US Home price indices (Shows problems had started happening in the USA by 2006):



Finally, it is my view that unless the imperfections of the housing market are removed very soon - and necessarily by the present government, the serious inconsistencies in prices that exist right now, will become even greater if  uncertainty in the economic situation continues as is most likely to be the case.

Hence, now is the time to act if the situation is to be remedied at all successfully.

If anyone wishes to discuss these matters, or simply wishes to comment on them, please email us, using our contacts page and we shall be pleased to respond to comments.  Alternatively, you are welcome to go to our blog to discuss your thoughts - openly and on the record of course.

Peter Hendry

Consultant in Housing Valuation

Property Match (UK)

I qualified as a valuation surveyor in 1974 and have since gained wide-ranging experience in residential property issues.  Whilst I’m no longer practicing as a surveyor, I'm happy to give advice to those involved in the buying and selling process.  My research into the necessary / urgent improvements to the operation of the housing market started after the big housing crash of 69., which was then followed by the hyper-inflation of 1972, and my work has continued up to the house-price crash of 2008.  From 2009 and beyond, we are having to experience the fallout from this because nothing effective has been done to improve the way houses are marketed, yet.

I have communicated with both RICS and the NAEA about my research, and in particular about the need for more accurate methods to measure current house prices.

Remember, you saw it on this site First

Estate agents may well be the ‘goal scorers’ of the housing market, but can they value houses?

The ‘CAP (Correct Asking Price)’ solution would demand the use of better valuation methods by estate agents

What is the ‘CAP (Correct Asking Price)’ sales solution?

It’s a new valuation philosophy.

Most people would agree, any notion that everything is stable in the housing market is untenable.  Big asking price variations are one of the key issues, but also big and repetitive swings from boom to slump in sold prices are the other problem.

The reason for such extreme price movements, seen especially in the last two years, is that agents tend, on average, to psyche-up prices when first visiting a client, in order to win the instruction.

Agents have openly admitted that they are doing this, in their recent blog discussions with our management.

The statistics show that about 60% of houses put up for sale with estate agents fail to sell, many simply because of initial over-pricing.

Agents giving sellers false hopes in this way, simply causes turmoil in the market - when the dreamt up figures, eventually fail to materialise.

The current problems in the housing market have arisen from excessive asking prices in the past.  The idea that they are derived from a shortage of mortgage finance is a complete myth.

To examine the vagaries of the housing market in more depth, lets first take an overview of it.

Lets simply look at the two main parameters within it - supply and demand, and lets not discriminate by specific location or anything else more complicated.

If we are to look at just supply and demand, we have two variables to examine. However when we look at these individually we in fact double the tendencies.  We have supply increasing, supply decreasing, demand increasing, demand decreasing.  This means we now have four different states to consider.

To keep this uncomplicated, lets look at the market as if only one of these parameters is likely to vary at any one time - the effect of fluctuating supply.  The result, is the discovery of a 4-stage, or 4-stroke cycle as outlined below.  We call this the four-stroke cycle of house price chaos!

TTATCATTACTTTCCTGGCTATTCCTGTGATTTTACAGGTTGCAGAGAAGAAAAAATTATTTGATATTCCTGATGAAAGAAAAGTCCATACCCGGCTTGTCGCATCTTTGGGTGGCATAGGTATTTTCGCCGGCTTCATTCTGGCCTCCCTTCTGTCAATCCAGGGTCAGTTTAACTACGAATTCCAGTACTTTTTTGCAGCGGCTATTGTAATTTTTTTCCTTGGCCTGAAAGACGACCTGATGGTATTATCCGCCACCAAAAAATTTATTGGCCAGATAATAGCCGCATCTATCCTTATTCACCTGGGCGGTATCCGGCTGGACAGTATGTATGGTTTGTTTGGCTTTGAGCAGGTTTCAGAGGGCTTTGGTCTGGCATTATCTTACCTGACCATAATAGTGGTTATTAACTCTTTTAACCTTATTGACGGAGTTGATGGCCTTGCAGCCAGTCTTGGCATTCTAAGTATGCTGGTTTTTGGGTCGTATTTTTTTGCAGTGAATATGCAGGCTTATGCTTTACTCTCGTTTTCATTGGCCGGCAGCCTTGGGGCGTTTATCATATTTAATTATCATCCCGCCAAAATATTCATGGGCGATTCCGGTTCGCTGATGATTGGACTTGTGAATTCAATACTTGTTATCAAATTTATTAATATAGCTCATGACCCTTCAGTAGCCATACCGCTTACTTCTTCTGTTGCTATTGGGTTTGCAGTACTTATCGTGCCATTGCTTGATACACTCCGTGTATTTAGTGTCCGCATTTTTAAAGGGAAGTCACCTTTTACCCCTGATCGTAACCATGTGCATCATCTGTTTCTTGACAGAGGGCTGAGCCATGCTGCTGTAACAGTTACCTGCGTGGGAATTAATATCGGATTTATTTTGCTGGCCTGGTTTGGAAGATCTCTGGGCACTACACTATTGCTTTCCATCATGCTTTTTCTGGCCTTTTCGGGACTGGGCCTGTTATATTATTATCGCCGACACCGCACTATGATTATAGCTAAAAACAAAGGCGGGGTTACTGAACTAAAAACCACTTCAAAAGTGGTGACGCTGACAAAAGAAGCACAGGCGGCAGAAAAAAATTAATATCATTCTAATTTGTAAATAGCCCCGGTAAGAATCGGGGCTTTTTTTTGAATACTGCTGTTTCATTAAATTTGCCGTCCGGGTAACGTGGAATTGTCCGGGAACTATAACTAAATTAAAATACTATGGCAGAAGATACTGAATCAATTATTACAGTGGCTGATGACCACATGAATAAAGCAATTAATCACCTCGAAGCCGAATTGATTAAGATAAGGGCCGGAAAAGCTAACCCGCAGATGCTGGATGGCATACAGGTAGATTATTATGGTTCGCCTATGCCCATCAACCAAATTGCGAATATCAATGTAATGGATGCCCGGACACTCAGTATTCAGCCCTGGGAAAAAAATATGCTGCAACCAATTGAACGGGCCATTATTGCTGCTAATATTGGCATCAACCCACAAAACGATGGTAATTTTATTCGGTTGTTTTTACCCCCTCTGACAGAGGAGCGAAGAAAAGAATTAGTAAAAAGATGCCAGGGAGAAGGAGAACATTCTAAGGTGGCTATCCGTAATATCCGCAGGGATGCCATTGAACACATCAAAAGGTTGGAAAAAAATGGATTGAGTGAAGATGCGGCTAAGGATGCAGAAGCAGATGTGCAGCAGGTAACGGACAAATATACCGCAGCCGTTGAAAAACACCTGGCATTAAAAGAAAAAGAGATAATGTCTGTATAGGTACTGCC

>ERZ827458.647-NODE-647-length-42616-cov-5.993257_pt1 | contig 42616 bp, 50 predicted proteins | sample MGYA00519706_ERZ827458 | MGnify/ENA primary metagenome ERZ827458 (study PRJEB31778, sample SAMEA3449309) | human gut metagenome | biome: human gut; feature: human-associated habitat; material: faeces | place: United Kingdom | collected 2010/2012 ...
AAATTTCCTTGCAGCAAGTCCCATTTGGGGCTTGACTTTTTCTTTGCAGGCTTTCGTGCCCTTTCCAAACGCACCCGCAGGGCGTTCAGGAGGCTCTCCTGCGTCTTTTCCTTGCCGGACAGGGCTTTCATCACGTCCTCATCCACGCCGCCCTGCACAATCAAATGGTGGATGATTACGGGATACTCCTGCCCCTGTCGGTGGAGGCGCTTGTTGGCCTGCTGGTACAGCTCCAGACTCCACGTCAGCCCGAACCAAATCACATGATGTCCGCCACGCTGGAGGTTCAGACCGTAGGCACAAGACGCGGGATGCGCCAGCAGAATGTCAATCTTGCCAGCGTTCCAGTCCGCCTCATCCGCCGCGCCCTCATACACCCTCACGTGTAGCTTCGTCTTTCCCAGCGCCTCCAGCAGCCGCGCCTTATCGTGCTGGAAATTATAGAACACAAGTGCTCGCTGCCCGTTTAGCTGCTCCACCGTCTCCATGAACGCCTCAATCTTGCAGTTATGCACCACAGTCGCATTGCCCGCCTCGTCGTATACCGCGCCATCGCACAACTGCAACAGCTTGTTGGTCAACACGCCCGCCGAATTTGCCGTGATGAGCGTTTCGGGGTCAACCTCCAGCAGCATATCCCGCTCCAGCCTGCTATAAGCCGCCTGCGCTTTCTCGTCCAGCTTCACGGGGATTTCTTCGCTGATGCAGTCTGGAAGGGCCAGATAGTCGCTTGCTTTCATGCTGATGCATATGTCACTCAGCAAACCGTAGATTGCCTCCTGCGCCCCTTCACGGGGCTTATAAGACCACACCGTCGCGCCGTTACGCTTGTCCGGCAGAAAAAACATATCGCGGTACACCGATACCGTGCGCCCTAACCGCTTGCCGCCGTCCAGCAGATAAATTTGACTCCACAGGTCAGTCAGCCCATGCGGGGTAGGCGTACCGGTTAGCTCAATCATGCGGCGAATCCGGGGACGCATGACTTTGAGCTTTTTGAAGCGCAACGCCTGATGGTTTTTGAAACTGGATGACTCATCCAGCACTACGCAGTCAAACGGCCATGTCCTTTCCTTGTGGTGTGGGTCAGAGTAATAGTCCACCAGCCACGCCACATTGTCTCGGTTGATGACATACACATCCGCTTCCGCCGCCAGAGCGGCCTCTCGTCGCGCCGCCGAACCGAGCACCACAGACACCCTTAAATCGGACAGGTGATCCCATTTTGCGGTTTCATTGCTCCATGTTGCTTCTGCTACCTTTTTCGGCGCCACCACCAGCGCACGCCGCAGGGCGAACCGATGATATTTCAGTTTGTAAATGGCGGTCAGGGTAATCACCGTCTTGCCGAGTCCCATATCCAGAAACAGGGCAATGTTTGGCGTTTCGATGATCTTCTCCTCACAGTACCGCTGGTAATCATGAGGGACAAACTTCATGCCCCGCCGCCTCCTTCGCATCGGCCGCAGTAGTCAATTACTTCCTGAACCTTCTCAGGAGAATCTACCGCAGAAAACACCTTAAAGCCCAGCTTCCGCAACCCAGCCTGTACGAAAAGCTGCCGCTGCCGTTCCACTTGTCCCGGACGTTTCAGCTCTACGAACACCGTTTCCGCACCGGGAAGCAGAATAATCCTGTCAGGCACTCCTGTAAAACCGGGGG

Here is a resumé of the 4 cycle process (looking at each cycle in brief; specifically from the viewpoint of trying to sell a house).

  1. 1.After failing to find buyers over a lengthy period, usually up to two years, vendors eventually give up and withdraw their houses from the market (unsold); thinking actual prices have fallen too far.

  2. In fact, it is because they have been given false hopes in the first place, through over-optimistic agents' market appraisals, given in an attempt to win more instructions.

Economic supply contracts.

  1. 2.Buyers are simultaneously misled, by agents desperate to talk the market up, and also based on the high asking price levels still being quoted, they begin thinking that house values are increasing, when they’re not.  Some become so convinced that they start rushing to buy before the supposed next boom.

  2. They (wrongly) believe that they're buying before real house values go right out of their reach; owing to the high general tone of asking prices across the marketplace - even in a downturn.  This is how house asking prices tend to stay on an increasing trajectory, without genuine market justification.

Economic demand increases. The price-zenith point.

  1. 3.Some buyers eventually fail to find a suitable house at a price level that they can afford, so they withdraw from the market. 

  2. This begins to cause buyer scarcity but, there’s a lag of six months or more, whilst this effect becomes sufficiently widespread.  In other words, after stage 2 above finishes asking prices overshoot and stay high.

Economic demand contracts.

  1. 4.Vendors realise there’s a lack of demand at these prices and then start rushing onto the market to sell, before values 'really' slump. This then causes an increase in supply well in excess of demand and is the actual cause of the next fall in house values.

Economic supply increases. The price-nadir point.*

[* We are currently passing point 4 and moving on to point 1 again in the 4 cycle process.]

It’s stages 3 and 4, combined (in chronological order) that actually causes house prices to slump.

The cycle starts the incline once again, when sufficient numbers of vendors decide to give up and withdraw their unsold houses.

By observing the market over several decades, it seems clear that in the UK, each phase of the cycle has been taking about two years, the whole cycle taking between eight and nine years to complete up to now.